It's almost time for bed, and I'm dreading it. My house is empty and I know that as soon as I turn off the light my heart will start pounding and I'll feel unbearably alone. I am not sure what my anxiety is telling me to confront during these moments but I hate this feeling so much that I will do anything, and I mean ANYTHING, to avoid sleeping alone.
What is wrong with me? Why am I 25 years old and afraid of my empty house? How can I tell myself that I'll be okay tonight, and the night after that, and the night after that, even if I'm not with a partner?
Post by Healing Ku'uipo on May 23, 2011 4:11:10 GMT -8
Do you have PTSD? Did something traumatic happen at night to you? A therapist can help.
Take it one night at a time.
Do you have a ritual before bed? If you know you will be feeling anxiety, could you take a bath first and hold the intention that you are Safe and you are not alone. Light a candle, fill your room with Love?
You are not alone:You have you and your higher power.
I too was exactly like this after my divorce. In a big, lonely house all by myself was too much to bear. I cried myself to sleep night after night. I felt untethered and free floating. I wouldn't even sleep in the master bedroom (that room is for a parent, a grown up and I'm not one of those! Mind you I was 40 at the time!).
You can start strengthening yourself by refusing to believe the lie that we all need to be partnered up. That we all need to be living with someone. This is not true and one of the things that held me back. I was angry that I was "different" while everyone else was "safe" and "secure" with a mate. Rubbish. Start to make your home and your bed a sacred place. Do something you love in your bed (read your fav book, work on your recovery, meditate, listen to your fav music). This is your alone time and you may never get it again. This may be the only time in your life to do whatever you want!
I felt somewhat like this when I moved out on my own away from my ex-bf/POA back in February. I wasn't scared of sleeping alone, I just didn't like it. To overcome that feeling I put a big body pillow in the bed next to me. It was a source of comfort and made the bed feel less empty. I don't use it anymore but it was helpful those first couple of weeks in adjusting to being on my own again. I was tempted many many many times to call a guy up, anyone, just to be there for comfort but thankfully I never gave in to the urge. Eventually I got used to being on my own again and the urges have completely left. My bedroom and my bed is my sanctuary and I treat it as such. I make it smell good and look nice. It is my place of peace and acceptance. All of this has helped me come to a place emotionally where I feel content being alone.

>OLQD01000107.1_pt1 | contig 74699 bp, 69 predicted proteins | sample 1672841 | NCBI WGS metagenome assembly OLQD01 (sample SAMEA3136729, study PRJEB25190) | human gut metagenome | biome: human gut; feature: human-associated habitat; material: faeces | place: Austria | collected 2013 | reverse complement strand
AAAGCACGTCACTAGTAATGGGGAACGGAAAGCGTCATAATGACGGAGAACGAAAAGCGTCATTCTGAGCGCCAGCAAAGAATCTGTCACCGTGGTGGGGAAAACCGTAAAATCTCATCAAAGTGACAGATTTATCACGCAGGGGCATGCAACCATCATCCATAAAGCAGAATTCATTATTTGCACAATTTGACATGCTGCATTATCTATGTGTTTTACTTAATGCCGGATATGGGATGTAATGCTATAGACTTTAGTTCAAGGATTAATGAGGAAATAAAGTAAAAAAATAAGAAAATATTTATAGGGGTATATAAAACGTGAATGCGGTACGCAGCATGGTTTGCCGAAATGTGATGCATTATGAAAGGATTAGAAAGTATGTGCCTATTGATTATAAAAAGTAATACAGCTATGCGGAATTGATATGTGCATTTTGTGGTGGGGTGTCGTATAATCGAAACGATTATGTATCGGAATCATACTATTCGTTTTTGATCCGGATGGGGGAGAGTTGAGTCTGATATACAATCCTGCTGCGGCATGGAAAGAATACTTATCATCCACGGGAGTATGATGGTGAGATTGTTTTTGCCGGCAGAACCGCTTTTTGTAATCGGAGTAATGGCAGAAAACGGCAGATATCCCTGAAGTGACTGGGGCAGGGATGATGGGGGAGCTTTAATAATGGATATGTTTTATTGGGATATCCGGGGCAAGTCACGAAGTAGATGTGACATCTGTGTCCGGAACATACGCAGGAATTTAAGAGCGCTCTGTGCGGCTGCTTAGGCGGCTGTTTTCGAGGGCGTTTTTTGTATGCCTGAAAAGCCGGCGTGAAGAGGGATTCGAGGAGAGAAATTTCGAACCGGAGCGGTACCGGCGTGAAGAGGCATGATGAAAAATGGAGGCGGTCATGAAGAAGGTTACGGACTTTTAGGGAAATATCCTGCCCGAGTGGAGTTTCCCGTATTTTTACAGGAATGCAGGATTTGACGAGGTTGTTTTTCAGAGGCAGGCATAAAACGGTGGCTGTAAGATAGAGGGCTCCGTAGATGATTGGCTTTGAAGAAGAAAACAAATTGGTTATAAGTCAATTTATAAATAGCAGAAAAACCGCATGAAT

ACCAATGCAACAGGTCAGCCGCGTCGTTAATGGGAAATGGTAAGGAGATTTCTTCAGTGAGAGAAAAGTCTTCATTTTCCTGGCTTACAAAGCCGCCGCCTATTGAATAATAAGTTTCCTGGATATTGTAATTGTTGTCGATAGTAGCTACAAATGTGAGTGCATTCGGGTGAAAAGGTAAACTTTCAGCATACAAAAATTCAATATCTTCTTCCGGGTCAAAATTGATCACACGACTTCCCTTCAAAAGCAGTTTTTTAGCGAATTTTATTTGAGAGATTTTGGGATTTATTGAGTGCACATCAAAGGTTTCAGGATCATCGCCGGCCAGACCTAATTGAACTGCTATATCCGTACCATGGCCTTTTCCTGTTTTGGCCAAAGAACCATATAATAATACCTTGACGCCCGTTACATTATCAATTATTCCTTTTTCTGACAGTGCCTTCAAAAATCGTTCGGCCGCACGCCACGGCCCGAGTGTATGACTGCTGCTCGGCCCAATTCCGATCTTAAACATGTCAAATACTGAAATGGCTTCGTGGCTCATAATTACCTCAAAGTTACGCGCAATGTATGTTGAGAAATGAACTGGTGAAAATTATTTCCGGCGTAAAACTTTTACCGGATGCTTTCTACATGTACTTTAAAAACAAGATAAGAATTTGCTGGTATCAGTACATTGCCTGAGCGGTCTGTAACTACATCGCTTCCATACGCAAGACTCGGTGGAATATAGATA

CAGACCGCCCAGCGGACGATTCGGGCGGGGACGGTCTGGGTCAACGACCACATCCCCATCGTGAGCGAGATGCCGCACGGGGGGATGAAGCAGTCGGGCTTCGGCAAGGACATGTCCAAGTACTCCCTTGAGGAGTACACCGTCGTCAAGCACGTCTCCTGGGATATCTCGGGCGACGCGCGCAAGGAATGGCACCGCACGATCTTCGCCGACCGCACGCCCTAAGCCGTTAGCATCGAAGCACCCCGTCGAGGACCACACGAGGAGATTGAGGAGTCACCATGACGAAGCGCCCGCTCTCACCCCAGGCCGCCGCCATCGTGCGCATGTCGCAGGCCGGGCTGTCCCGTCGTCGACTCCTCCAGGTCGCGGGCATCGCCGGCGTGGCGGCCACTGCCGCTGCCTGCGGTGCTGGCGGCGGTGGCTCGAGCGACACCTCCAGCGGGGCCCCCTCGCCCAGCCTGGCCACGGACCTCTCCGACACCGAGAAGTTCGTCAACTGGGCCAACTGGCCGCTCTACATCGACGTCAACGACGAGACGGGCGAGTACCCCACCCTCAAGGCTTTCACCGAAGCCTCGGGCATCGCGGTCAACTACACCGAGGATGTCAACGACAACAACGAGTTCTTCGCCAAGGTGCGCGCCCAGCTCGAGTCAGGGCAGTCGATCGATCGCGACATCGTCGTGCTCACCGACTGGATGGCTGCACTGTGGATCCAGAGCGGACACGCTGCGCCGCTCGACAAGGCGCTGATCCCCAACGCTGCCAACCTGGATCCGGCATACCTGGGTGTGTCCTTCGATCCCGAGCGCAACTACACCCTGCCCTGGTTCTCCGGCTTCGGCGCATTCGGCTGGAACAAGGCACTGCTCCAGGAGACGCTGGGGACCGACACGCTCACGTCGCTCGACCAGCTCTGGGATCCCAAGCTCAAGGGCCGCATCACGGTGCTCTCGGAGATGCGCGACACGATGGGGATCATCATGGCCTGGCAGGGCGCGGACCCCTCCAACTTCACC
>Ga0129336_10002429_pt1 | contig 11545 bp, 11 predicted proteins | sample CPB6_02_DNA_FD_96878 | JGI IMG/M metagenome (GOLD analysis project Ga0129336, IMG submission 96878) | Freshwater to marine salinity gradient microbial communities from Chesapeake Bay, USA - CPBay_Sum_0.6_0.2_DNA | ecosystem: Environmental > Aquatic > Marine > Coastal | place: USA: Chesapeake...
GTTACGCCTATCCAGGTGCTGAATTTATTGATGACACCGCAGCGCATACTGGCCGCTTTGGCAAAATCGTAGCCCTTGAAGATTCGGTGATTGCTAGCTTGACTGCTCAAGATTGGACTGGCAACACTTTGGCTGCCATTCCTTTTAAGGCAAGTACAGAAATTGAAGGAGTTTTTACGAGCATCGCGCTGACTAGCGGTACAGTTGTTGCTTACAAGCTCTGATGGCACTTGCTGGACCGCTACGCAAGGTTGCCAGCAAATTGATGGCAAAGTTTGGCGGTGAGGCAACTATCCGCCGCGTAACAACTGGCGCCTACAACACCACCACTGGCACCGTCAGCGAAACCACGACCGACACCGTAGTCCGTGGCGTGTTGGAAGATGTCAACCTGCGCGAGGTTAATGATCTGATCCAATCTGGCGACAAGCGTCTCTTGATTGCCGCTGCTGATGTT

Maybe you can make your bedroom a place you enjoy going. Buy some sheets you like, that feel good and look good, and furnish your room in a way that is pleasing to you. Maybe buy some new curtains, or a comforter set you've been wanting. Fill it with your favorite scents and things that inspire you. I keep my vision board against the wall at the foot of my bed. I also do my journaling and reading in my bed, next to my soft-light lamp. It is very peaceful and a place I look forward to going to every nite.
Post by dorkestbeforedawn on May 23, 2011 13:45:19 GMT -8
Yeah. Maybe redecorating would also be therapeutic because you would be changing an environment in which you are accustomed to seeing the PoA. And a project like that will help you stay busy and give you some self esteem points when you finish!
I hated being alone in bed too for a while. Now I love it. Two things I used to help sleep. One was a big corgi dog. He is a cuddler and sleeps like a rock. The other is I used to visualize God's arms holding me while I slept. This helped a lot when I hit rock bottom. I slept fine when I did this.
"Nothing in life worth having ever comes easy" Bob Kelso
Thanks for all the advice, guys! I'm going to try redecorating and playing light background noise to see if it helps.
I'm interested in how one finds a higher power when one is an Athiest. Are there any other "higher powers" I could find that can keep me company? I'm quite comfortable in my spirituality, but there must be something else that I could consider a higher power.
Post by dorkestbeforedawn on May 23, 2011 19:16:06 GMT -8
Ewe, RRR dogs are stinky! Get a cat!
Meg, I am in the same boat. There are a whole lot of atheists who have a lot of recovery/sobriety and I will be talking with them about it.